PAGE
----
Unimmunised travellers visiting family and friends overseas remain the biggest source of measles outbreaks in Australia, according to new research by the University of New South Wales (UNSW).
The research has revealed that many who acquired measles did not seek health advice prior to travel because they did not believe they were at risk, or they had travelled overseas previously with no problem.
The study, published in the journal Vaccine, also found the children of parents who refused vaccinations were also a key source of outbreaks in Australia.
Lead author UNSW Professor Raina Macintyre said almost 60% (44) of all measles cases in 2013 in NSW and Victoria were in people who had travelled overseas, especially for vacations and to visit friends and relatives, during or immediately prior to the onset of measles.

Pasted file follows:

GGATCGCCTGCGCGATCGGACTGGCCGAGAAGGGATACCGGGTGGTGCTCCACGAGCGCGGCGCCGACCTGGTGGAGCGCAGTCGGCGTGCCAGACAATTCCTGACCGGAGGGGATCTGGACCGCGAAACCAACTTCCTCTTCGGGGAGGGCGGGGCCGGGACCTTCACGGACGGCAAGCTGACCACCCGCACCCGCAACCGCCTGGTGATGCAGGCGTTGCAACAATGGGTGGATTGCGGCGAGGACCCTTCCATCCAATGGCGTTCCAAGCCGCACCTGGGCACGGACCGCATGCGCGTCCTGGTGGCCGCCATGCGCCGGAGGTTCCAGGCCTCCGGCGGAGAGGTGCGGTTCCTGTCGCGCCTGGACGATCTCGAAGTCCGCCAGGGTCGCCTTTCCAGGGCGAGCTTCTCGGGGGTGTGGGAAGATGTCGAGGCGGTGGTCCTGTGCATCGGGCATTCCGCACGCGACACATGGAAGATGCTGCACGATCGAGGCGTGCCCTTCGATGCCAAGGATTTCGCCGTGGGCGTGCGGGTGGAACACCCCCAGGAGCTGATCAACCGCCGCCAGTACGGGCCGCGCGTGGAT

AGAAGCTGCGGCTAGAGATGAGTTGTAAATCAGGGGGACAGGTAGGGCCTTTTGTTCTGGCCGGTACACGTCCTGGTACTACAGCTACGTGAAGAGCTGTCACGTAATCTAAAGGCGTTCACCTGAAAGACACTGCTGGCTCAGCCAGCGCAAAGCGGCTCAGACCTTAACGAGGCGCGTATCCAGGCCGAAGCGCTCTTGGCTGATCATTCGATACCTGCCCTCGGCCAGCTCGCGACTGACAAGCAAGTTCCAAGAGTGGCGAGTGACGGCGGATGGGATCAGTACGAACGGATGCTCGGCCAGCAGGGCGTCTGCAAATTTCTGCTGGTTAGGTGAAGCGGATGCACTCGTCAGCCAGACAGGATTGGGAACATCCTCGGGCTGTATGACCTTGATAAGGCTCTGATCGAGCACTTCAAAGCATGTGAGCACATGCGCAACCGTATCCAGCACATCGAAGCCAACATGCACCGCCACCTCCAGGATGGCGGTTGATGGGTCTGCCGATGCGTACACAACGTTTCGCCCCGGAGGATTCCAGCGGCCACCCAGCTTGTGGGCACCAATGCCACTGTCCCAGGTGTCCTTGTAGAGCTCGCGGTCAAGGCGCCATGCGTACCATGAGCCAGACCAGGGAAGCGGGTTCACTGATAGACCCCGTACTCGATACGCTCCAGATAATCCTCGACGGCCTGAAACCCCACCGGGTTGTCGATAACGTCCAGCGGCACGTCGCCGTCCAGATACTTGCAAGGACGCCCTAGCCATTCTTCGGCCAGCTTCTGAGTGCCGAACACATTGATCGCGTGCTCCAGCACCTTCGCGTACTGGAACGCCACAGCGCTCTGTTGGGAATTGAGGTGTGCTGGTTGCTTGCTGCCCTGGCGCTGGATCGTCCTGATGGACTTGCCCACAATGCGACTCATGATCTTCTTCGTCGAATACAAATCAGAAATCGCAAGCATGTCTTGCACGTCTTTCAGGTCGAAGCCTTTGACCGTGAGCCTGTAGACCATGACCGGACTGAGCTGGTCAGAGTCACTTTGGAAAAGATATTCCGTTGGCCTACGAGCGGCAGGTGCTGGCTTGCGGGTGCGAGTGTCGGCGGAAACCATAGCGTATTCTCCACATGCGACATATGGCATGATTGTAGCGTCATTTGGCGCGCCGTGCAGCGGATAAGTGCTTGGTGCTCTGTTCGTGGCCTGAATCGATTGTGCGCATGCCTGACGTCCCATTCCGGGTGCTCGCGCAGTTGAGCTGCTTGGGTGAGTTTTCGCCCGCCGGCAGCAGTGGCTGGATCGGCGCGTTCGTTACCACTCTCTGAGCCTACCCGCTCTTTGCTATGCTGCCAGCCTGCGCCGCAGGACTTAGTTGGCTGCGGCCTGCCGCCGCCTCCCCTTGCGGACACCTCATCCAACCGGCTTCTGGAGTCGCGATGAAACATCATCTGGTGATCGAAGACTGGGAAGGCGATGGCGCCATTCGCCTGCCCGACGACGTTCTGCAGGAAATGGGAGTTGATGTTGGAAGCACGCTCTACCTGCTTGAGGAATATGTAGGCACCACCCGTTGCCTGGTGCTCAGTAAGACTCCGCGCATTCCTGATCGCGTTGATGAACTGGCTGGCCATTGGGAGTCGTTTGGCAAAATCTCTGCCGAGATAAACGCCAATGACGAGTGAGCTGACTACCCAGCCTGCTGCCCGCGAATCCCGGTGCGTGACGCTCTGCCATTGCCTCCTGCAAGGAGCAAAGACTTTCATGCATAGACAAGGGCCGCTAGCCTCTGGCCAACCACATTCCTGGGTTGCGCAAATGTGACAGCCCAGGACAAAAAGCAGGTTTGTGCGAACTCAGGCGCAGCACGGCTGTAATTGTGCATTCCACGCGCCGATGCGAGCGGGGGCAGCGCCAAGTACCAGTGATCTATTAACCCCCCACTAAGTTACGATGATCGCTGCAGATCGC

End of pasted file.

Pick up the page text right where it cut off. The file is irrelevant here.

“Four cases in 2013 also occurred in the children of parents who refused vaccination,” Professor Macintyre said.
Depsite the World Health Organization (WHO) announcing in 2014 that measles elimination had been achieved by Australia, the country has been plagued by recurrent epidemics of the disease.
“The No-Jab, No-Pay policy introduced in Australia may go some way to improving vaccination in infants, but we still need to address the risk of outbreaks posed by vaccine refusers and by international travel,” Professor Macintyre said.
She said the larger and longer than usual measles outbreaks in recent years had heightened the need to close immunisation gaps in young adults, unimmunised children and migrants.
“We recommend that people travelling overseas, particularly to countries where measles is endemic such as Indonesia (Bali), Thailand and China, have their vaccination status checked to ensure they are protected,” Professor Macintyre said.